The ColorChooser objects you see in the application are a custom color editor I wrote as a support class for this article. These objects could have been defined as in-line BML, but creating a new JavaBean (ColorChooser) and wiring it into the application better demonstrates BML as a wiring language and makes the sample code shorter.

You'll notice that, when the ColorFadeEditor window appears, the color editors and the text editor are already initialized to the corresponding color and text values in the ColorFadeBean. And how was the font for the color editor labels set? These widgets got these initial values by way of the <property> tag, which you can use not only to set property values but also to look them up.

A question of values

In Part 1, I used the <property> tag to set the value of a property. You can use <property>, like many other BML tags, to look up values as well as set or create them. For example, look at how the TextField item at the top of the application receives a value of "Emeralds and Sapphires." The entire add operation that adds the text field appears in Listing 1.

Line 140 declares that whatever it contains should be added to the enclosing container (in this case, a java.awt.Panel). Line 141 creates java.awt.TextField and gives it the name TextEditor. Any bean can name itself upon creation by setting its id attribute. id registers the bean with the BML object registry, a table inside the BML processor. Later, BML code will be able to access this bean by name, as you're about to see.

Line 142 defines an argument to the TextField's constructor. The <string> tag creates a string, <cast> casts the string to an int, and <args> indicates to the enclosing <bean> tag the arguments to use for the constructor. Since the <args> tag contains a single integer (with a value of 80), the BML processor selects java.awt.TextField(int) as the constructor to use to create the text field.

Lines 143 through 145 set the TextField's text property to the value of ColorFadeBean's message property. Instead of using the <property name="..." value="..."/> syntax from Part 1, line 143 declares the property to be set, but the value is retrieved from that tag's contents.

The <property> tag's target attribute looks up the ColorFadeBean by its id (the string FadeBar) in the BML object registry, and then the value attribute selects the value to retrieve. The ColorFadeBean has the id FadeBar because it registered with the object registry under that name when it was created on line 29, shown in Listing 2:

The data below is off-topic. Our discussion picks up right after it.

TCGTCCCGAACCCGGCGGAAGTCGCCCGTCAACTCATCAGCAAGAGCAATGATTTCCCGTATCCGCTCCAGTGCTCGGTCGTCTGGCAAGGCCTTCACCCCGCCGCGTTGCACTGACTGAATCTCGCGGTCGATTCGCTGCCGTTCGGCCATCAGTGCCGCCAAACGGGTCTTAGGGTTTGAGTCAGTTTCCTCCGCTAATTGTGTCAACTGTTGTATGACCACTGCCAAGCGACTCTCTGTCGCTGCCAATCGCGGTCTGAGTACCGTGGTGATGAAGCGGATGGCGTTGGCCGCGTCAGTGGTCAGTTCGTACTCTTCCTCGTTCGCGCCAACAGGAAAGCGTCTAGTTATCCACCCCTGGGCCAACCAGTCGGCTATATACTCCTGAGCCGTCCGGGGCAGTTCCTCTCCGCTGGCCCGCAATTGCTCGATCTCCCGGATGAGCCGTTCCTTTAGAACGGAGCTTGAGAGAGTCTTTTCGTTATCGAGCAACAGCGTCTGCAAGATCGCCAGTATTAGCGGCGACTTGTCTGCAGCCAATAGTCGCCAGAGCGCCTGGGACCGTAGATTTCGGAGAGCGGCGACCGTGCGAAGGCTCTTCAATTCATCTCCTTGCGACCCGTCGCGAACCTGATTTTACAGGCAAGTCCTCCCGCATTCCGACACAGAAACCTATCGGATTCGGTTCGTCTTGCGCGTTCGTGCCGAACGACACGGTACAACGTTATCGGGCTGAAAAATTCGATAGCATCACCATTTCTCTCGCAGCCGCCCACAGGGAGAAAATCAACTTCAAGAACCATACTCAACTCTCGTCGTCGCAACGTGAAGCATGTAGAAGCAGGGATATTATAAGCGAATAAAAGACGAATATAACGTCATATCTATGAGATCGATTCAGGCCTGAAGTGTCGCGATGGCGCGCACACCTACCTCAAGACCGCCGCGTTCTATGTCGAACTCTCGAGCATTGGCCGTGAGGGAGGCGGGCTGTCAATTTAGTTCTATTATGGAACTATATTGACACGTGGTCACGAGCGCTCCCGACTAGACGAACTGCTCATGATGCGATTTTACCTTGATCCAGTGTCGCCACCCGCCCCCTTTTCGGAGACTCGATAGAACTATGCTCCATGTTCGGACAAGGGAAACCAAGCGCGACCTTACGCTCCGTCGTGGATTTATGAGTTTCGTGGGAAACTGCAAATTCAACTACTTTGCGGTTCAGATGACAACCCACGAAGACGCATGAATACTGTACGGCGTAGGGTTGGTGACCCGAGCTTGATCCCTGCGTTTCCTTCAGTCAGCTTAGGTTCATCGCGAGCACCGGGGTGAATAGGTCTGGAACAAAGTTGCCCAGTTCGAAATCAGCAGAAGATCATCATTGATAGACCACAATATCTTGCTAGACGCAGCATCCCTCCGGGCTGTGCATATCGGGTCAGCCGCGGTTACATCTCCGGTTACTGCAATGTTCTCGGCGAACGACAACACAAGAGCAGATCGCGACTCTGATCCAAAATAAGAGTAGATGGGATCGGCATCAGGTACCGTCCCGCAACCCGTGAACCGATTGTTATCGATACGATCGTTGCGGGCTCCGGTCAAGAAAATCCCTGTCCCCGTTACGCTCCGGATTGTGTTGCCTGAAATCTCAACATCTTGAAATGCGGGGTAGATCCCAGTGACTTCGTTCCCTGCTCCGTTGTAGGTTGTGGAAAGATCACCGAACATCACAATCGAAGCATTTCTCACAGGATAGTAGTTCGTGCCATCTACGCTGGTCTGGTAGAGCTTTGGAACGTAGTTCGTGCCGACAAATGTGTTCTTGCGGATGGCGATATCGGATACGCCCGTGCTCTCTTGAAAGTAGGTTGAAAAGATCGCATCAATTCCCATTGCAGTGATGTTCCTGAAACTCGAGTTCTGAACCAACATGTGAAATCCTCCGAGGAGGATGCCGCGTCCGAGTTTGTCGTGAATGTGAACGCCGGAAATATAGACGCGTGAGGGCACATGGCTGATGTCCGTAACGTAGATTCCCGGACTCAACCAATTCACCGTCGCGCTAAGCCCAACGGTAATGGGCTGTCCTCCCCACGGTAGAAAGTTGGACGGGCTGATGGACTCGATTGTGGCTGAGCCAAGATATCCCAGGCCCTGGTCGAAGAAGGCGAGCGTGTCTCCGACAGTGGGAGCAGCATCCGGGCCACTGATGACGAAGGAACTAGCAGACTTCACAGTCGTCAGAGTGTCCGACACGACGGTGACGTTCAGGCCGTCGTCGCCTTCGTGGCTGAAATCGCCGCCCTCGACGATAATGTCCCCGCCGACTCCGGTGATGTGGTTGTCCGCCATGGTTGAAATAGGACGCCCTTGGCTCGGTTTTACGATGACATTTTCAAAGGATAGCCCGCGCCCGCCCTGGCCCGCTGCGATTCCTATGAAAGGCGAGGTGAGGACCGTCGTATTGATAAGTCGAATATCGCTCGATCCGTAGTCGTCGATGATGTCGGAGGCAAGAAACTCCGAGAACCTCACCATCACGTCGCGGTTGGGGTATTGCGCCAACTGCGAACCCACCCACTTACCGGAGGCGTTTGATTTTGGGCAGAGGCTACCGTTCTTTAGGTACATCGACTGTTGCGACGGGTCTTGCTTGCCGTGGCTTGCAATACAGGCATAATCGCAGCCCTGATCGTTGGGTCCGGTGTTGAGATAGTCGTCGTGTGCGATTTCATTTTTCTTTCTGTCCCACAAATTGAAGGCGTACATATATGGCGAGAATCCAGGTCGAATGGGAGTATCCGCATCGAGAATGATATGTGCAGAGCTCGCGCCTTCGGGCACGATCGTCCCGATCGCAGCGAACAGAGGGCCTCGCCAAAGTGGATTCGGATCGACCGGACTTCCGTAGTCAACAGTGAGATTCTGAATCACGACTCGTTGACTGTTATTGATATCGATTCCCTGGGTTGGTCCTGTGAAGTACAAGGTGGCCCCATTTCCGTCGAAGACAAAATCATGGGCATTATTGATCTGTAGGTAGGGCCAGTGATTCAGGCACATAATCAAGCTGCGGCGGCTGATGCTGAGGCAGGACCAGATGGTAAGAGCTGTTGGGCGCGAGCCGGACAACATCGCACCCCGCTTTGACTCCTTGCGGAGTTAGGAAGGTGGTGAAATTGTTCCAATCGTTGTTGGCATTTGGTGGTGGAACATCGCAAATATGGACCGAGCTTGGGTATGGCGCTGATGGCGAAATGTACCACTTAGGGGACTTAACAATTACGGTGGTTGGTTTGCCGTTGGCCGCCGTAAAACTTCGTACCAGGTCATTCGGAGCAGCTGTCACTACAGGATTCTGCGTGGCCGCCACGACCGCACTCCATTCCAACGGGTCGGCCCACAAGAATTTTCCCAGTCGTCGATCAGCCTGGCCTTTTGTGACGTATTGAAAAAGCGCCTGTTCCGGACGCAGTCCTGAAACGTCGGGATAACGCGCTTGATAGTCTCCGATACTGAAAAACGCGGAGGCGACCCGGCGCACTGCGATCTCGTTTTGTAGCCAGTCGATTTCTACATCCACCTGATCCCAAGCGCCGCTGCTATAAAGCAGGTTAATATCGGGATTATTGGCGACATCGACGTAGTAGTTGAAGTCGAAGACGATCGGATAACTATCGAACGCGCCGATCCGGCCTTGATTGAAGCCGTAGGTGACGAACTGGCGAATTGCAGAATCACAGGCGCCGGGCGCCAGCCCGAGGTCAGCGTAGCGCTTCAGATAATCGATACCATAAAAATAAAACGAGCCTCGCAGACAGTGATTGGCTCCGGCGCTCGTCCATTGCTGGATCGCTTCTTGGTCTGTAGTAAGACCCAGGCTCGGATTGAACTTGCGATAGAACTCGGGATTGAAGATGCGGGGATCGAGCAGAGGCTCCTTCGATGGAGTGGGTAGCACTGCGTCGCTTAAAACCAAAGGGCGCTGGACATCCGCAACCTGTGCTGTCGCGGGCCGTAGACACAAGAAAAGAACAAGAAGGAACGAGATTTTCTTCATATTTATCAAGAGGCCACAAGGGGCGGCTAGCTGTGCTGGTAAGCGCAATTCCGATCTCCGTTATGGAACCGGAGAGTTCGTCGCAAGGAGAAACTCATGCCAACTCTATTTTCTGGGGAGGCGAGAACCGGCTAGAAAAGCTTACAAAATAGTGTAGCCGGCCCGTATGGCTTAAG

029     <bean class="com.javaworld.JavaBeans.Oct99.ColorFadeBean " id="FadeBar">

Listing 2. Create a ColorFadeBean and assign it a name

The structure you see in lines 143 through 145 is equivalent to an assignment statement; it assigns the property value of one bean to another bean. Note that this assignment doesn't create a permanent link between the two properties; that is, the properties aren't bound together after this assignment. It simply assigns the TextField value at the time the field is created.

What if you wanted to bind properties together? Since the application is an editor, you want any change in the value of the ColorChooser to change the corresponding property in the ColorFadeBean (messageColor, fromColor, or toColor). In Java code, objects typically talk to each other using events. BML provides that capability in the form of event-bindings, which I'll discuss next.

Wiring beans together

Creating a running instance of a Java class, as you've seen so far, is a cool trick. It's pretty useless, though, without a way to use that object. The standard Java event model, introduced in JDK 1.1, provides a way for Java objects to communicate with one another by sending events, objects that encapsulate some sort of occurrence. (If you need to brush up on the Java event model, see my JavaWorld article, "Keep listening for upcoming events," in Resources.)

The <event-binding> BML tag establishes an event listener relationship between a target bean (the bean that produces the event) and some action performed when that event occurs.

When you're writing event code by hand, you'll typically set up an event relationship this way:

    eventSource.addEventtypeListener(eventReceiver);

This line of code means "notify the eventReceiver object whenever the eventSource object has an eventType event."

An example would be

 window.addWindowListener(windowEventProcessor);